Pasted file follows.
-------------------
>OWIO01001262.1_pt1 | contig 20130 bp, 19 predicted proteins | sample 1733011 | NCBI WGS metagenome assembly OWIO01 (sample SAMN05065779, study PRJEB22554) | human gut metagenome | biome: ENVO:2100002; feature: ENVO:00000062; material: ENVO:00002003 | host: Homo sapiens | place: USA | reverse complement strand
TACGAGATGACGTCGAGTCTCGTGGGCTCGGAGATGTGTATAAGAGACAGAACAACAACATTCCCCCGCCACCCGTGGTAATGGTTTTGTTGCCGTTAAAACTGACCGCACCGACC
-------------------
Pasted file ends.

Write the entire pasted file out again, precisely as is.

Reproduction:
>OWIO01001262.1_pt1 | contig 20130 bp, 19 predicted proteins | sample 1733011 | NCBI WGS metagenome assembly OWIO01 (sample SAMN05065779, study PRJEB22554) | human gut metagenome | biome: ENVO:2100002; feature: ENVO:00000062; material: ENVO:00002003 | host: Homo sapiens | place: USA | reverse complement strand
TACGAGATGACGTCGAGTCTCGTGGGCTCGGAGATGTGTATAAGAGACAGAACAACAACATTCCCCCGCCACCCGTGGTAATGGTTTTGTTGCCGTTAAAACTGACCGCACCGACC